Chef De Partie Job Description, Duties & Salary

Chef de Partie Job

The professional kitchen follows a Brigade System of hierarchy. The kitchen professionals follow this system to ensure that the kitchen is organized and run seamlessly to create a successful dinner service. Today, we will explore the Chef De Partie Job Description, Role, Responsibilities.

Chef De Partie Job Description:

The chef de partie is a kitchen professional in charge of a particular station in a restaurant kitchen. It is also known as a line cook or station chef. In a large restaurant, there are also employees under the chef de partie to assist him or her in working around the station.

Each chef de partie or station chef is in charge of his station, and each station is specialized in preparing a specific type of dish, from cooking sauces, grilling meats, and preparing salads or appetizers. He or she is responsible for his or her station and commis chef. The station chief reports to the executive chef and the sous chef regarding the dishes being prepared in his station. The chef de partie must follow the kitchen standards to ensure the quality and the cleanliness of the dish being prepared.

Role In The Chef Brigade System:

The Kitchen Brigade System is a hierarchy system being followed by kitchen professionals around the world. The hierarchy is composed of titles in French words to determine a specific role in the kitchen. The system also is used to organize the division of labor within the kitchen. It divides the employees into teams depending on the kitchen station they are assigned to while being presided over by the executive chef and the sous chef. A kitchen station can prepare meats, vegetables, appetizers, grilled dishes, fish, or pastries.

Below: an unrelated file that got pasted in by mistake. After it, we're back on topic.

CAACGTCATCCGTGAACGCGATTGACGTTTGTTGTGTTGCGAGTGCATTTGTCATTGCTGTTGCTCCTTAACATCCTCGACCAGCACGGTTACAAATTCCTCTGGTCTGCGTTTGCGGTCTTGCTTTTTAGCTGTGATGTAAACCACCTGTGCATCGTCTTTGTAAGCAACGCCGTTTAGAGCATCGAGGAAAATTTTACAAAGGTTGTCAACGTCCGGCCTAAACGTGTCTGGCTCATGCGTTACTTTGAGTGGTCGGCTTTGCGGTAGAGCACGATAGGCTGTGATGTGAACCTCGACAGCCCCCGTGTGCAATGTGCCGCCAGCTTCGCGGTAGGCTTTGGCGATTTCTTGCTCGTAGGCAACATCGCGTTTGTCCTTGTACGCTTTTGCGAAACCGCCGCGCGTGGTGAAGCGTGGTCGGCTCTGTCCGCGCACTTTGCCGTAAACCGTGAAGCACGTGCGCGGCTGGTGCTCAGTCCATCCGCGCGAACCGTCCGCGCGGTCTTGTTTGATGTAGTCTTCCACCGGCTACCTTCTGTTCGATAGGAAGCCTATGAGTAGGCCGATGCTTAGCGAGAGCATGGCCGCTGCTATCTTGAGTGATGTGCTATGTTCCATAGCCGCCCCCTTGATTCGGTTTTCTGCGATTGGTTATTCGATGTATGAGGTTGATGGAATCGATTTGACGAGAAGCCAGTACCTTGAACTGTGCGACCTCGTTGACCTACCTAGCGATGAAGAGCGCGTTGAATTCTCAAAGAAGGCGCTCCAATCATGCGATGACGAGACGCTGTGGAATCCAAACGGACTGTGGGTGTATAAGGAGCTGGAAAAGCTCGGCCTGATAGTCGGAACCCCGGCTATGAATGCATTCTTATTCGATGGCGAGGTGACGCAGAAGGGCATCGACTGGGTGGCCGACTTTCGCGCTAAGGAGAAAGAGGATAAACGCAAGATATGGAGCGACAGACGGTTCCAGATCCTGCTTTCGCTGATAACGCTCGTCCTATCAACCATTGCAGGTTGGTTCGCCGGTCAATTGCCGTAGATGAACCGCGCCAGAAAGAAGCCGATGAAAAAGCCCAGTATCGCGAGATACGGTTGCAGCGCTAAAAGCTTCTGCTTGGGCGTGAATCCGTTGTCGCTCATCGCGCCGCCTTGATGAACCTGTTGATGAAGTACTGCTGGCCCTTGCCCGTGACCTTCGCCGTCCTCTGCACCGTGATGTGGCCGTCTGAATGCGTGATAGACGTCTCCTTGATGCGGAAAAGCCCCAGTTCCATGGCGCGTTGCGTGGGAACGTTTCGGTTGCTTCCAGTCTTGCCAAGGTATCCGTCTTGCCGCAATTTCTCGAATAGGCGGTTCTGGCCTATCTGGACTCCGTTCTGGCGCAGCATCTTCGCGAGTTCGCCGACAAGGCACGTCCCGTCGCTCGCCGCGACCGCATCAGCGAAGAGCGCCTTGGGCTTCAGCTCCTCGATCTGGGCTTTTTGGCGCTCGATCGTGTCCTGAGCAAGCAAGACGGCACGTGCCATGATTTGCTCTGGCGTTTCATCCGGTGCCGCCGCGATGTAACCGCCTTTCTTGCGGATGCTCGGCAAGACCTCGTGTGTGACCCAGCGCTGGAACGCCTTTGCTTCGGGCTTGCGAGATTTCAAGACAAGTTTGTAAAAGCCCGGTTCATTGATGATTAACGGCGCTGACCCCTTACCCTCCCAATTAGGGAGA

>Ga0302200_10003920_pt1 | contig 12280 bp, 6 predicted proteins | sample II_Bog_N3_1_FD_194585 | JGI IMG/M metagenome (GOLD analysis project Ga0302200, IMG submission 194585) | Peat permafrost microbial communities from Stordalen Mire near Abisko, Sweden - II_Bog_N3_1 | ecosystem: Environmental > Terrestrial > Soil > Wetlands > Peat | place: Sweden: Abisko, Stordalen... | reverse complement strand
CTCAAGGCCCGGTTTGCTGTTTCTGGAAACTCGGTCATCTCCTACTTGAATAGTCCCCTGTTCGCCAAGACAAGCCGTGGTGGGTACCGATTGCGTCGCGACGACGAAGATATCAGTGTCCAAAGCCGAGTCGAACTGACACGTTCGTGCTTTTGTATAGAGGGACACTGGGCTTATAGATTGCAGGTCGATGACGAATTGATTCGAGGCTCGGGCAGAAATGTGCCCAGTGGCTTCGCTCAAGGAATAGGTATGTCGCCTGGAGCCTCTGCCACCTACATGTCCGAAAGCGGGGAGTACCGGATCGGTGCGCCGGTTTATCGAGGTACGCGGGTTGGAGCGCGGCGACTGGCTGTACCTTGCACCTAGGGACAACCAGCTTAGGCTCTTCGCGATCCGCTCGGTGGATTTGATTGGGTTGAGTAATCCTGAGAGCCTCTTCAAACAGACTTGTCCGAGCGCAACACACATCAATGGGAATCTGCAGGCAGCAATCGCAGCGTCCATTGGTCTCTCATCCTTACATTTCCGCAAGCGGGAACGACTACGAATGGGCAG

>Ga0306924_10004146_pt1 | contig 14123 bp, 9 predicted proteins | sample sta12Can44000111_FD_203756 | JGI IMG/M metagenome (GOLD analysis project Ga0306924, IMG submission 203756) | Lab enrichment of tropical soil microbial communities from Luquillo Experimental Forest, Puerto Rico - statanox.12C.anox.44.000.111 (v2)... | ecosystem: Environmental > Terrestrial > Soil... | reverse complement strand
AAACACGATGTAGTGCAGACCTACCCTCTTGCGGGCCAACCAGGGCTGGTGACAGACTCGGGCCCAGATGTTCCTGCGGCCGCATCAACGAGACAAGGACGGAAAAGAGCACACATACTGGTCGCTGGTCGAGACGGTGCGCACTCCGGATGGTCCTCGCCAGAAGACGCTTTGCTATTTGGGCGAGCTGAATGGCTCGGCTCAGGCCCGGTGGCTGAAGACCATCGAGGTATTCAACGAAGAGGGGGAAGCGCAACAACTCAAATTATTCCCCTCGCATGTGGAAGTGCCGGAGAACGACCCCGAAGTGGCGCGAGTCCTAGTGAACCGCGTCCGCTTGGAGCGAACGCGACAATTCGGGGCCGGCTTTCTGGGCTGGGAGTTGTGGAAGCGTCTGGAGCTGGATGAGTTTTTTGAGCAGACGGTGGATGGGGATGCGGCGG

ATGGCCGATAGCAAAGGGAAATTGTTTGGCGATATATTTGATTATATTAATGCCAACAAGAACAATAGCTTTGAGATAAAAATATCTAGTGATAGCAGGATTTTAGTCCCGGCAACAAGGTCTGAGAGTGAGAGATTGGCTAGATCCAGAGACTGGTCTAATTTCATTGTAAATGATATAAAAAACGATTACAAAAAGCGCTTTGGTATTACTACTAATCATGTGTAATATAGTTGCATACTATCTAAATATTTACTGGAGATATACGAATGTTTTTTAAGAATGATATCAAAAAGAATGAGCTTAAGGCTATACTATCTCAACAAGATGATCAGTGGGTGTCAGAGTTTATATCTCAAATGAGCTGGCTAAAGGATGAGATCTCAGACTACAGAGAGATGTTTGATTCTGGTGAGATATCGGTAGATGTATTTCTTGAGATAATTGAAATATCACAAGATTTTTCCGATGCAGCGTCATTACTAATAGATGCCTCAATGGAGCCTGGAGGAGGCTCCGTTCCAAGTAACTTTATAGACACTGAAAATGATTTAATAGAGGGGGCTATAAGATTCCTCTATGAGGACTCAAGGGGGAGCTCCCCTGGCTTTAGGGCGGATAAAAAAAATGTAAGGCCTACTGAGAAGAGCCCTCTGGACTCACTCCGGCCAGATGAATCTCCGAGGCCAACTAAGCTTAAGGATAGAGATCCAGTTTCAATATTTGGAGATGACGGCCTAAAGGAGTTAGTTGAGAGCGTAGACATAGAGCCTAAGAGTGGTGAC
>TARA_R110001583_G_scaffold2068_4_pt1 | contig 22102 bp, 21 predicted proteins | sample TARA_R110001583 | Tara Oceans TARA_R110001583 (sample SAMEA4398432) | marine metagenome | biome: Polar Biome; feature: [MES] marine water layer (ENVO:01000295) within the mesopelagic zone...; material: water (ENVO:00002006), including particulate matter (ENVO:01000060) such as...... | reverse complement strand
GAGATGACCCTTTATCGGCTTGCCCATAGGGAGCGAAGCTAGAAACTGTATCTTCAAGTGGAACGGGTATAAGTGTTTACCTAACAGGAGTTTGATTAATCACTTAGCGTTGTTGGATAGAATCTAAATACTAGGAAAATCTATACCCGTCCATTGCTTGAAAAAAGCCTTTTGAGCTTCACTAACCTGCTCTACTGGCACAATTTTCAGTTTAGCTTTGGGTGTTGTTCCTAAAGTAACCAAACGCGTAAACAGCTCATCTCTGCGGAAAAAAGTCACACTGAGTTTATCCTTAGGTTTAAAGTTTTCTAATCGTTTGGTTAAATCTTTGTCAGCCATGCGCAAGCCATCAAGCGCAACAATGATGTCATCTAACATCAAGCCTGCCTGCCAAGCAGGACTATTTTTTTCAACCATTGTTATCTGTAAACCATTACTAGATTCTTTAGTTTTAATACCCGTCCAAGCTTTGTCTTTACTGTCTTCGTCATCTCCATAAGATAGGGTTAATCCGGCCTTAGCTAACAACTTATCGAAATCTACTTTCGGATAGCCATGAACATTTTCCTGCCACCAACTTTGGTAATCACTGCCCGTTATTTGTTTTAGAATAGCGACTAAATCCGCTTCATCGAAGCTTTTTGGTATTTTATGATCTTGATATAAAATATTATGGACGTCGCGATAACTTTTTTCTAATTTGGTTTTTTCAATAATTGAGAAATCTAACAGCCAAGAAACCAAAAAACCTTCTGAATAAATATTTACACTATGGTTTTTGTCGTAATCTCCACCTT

In a large kitchen, each chef de partie is assigned with a team of commis chefs to assist him with preparing the meals within his station. The number of assistants depends on the size and budget of the kitchen. There are a few chef de parties in smaller kitchens and sometimes take up to combined roles of 2 or 3 types of food preparation stations while also given a few numbers of underlying assistant chefs. Many chefs de partie depending on the kitchen station of a specific type of food they are assigned to. We will discuss them later, one by one.

In the Kitchen Brigade System, the professional kitchen is presided over by an executive chef or head cook. The executive chef’s role is to serve as an intermediary between the kitchen staff and the management. He also manages the quality control of all the dishes that come out of the kitchen before being served to the guests. The sous chef or deputy head cook manages all the chef de partie and their station’s operations. He reports back to the executive chef if there are problems and discrepancies. He also assumes the executive’s role and takes over the management of the kitchen while the head cook is absent.

Not all professional kitchens can operate with a full brigade system or have all the stations. Huge businesses like grand hotels or resorts can employ a full brigade system catering to different kinds of dishes for the guests. For smaller restaurants, they don’t have a budget or space to cater to a full brigade. Hence, they have a customized version of the full brigade by combining the purposes of two or three stations into one station managed by a single chef de partie.

Duties and Responsibilities:

Here are all the core duties and responsibilities shared by all types of chefs de partie. Depending on the size of the kitchen and the specialty of the restaurant, their duties vary from one kitchen to kitchen.